In February 1989, the NRM government organized local and national elections on the basis of the RC structure that it had created. The government announced in the middle of January that there would be new elections, starting only three weeks later, for all resistance committee positions in RCs at every level, including, for the first time, the NRC. At the village, parish, and subcounty levels, the elections followed procedures the NRM had already introduced to form the RCs out of the combined membership of the resistance committees elected by the councils at each level. The same procedure was followed for the set of successive elections in urban areas, except that the RC-IIIs were named "wards" rather than subcounties and the RC-IVs "division" instead of counties. However, the RC-IIIs also gathered as an electoral college representing their counties or urban divisions to elect three representatives to the district RC, one of whom had to be a woman, as well as one representative to the NRC. Unlike other RC elections, nominees for the NRC did not have to win successive elections in the lower RCs in order to be candidates. Each district RC also chose one representative to the NRC. Only women were permitted to run for this position.
Many of the original NRC members, who continued in office without facing an election in 1989, were appointed to be election supervisors. The only restrictions placed on candidates were to require them to be residents of their constituencies and to prohibit former members of Obote's or Amin's intelligence agencies from becoming candidates. The use of county and district boundaries for constituencies removed the possibility of gerrymandering. Nomination required completion of two simple forms and the support of five qualified electors. Candidates did not have to pay a "deposit." There was no registration of voters. No campaigning was allowed, and candidates could not publicly identify themselves with a political party. The rules limited candidates' campaigns to a brief introductory speech at the time of the elections.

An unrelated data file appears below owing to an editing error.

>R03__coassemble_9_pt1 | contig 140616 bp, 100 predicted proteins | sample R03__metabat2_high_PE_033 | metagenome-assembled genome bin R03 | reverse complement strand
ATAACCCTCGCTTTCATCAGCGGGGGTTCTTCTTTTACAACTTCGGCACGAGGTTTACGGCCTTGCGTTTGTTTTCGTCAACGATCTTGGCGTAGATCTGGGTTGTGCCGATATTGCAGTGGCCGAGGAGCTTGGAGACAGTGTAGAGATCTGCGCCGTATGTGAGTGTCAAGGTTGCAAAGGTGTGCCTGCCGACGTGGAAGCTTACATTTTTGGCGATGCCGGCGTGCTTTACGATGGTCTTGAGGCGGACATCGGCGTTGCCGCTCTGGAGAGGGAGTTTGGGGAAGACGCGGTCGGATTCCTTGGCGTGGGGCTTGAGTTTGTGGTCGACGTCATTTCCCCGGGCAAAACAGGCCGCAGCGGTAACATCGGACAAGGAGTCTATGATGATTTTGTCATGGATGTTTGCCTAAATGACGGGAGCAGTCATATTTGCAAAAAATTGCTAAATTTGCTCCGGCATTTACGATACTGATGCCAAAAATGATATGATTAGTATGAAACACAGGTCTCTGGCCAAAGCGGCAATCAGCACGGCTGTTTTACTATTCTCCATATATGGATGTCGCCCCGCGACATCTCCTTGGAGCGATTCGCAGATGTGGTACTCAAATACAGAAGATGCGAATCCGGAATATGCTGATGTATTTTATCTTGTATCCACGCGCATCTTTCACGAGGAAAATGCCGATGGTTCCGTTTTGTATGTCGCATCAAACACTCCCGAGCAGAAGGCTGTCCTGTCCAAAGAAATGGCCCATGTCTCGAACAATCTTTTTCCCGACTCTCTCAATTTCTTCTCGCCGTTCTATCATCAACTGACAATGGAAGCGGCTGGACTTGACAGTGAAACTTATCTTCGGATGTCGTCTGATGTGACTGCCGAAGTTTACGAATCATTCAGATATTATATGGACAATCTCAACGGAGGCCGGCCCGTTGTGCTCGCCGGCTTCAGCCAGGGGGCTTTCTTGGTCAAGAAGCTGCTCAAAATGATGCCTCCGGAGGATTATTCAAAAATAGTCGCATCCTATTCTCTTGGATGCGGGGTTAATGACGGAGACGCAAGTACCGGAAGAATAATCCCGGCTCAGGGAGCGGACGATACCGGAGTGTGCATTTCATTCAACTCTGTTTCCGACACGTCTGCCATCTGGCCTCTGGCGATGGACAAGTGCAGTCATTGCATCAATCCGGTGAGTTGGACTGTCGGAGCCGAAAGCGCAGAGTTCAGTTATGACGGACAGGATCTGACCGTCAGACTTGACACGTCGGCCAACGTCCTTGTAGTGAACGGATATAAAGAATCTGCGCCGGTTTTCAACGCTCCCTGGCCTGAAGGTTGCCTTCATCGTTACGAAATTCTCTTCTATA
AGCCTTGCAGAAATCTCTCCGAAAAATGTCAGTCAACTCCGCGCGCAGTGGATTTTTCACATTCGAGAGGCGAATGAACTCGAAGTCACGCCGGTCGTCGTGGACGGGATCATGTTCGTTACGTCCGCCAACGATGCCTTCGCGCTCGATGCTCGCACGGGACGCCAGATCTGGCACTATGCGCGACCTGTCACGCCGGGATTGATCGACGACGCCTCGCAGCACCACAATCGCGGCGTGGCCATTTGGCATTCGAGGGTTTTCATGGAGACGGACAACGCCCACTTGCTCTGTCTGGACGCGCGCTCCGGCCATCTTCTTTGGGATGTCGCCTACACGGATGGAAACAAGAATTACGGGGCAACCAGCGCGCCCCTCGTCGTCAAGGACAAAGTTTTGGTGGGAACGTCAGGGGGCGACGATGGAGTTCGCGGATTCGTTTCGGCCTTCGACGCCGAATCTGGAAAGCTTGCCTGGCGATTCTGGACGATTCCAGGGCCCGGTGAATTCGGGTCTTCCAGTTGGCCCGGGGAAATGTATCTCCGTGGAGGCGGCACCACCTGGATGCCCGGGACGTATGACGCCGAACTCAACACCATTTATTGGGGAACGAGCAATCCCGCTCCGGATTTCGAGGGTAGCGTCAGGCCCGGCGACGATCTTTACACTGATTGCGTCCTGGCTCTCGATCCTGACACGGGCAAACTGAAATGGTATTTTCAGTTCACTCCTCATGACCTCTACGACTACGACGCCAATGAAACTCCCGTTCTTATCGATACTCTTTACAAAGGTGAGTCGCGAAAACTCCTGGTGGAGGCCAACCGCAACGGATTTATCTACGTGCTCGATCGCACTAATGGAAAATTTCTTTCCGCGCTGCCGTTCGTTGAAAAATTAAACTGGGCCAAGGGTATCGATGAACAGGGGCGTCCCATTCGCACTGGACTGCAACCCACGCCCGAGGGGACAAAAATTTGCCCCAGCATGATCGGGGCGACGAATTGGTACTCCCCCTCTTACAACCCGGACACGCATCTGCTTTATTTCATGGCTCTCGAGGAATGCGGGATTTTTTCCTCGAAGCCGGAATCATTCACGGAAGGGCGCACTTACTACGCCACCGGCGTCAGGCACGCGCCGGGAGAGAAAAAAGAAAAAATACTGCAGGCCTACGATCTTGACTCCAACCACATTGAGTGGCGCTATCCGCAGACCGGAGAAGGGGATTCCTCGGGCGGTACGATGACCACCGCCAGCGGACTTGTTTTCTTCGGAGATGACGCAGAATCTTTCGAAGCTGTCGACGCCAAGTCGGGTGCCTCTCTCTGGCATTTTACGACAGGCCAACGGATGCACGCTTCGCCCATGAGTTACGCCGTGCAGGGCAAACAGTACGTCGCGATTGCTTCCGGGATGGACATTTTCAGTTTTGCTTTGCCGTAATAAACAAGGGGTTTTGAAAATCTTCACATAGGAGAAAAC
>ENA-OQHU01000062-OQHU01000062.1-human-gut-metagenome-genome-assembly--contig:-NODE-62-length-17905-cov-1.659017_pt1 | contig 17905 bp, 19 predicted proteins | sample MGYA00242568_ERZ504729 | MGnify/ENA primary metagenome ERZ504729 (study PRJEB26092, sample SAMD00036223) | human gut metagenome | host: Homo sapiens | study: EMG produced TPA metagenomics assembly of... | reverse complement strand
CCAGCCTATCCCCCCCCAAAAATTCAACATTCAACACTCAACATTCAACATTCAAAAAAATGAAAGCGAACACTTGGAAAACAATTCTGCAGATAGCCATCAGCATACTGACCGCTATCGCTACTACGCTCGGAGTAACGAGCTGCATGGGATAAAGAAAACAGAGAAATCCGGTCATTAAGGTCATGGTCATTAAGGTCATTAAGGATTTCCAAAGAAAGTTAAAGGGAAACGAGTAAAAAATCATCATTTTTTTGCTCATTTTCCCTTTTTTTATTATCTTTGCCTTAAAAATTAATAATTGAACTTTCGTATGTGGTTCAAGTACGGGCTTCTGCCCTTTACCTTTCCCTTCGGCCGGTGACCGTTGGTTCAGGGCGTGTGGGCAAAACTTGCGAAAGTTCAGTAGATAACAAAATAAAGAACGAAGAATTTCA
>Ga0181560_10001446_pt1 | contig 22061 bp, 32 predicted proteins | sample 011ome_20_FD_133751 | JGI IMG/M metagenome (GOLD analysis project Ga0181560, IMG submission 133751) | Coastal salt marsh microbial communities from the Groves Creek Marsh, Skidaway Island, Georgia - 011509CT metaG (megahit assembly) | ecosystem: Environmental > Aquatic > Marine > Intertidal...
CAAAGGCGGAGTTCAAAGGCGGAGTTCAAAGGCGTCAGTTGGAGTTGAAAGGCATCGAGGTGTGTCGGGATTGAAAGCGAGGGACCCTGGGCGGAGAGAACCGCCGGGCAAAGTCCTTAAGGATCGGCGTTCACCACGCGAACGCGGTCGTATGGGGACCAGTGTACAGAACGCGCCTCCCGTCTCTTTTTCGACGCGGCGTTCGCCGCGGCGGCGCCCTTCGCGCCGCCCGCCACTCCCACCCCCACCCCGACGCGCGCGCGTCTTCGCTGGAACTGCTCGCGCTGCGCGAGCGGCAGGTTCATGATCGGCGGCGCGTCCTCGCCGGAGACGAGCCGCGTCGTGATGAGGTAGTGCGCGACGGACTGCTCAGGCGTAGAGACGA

The elections had to be held in sequence because the RCs formed a pyramid in which the electorate at each higher level (above RC-II) was composed of elected officials from the next lower level. Elections of resistance committee officials by voters in village and parish RCs were held only three weeks after President Museveni's announcement in most parts of the country. One week later, elections were held for subcounty resistance committees. The newly elected subcounty committees immediately traveled to their county headquarters to choose two representatives to the district RC; the following week they assembled again to elect both the county's representative to the NRC and the county's woman representative to the district RC. Finally, at the end of February 1989, each district RC (except Gulu) elected its woman representative to the NRC.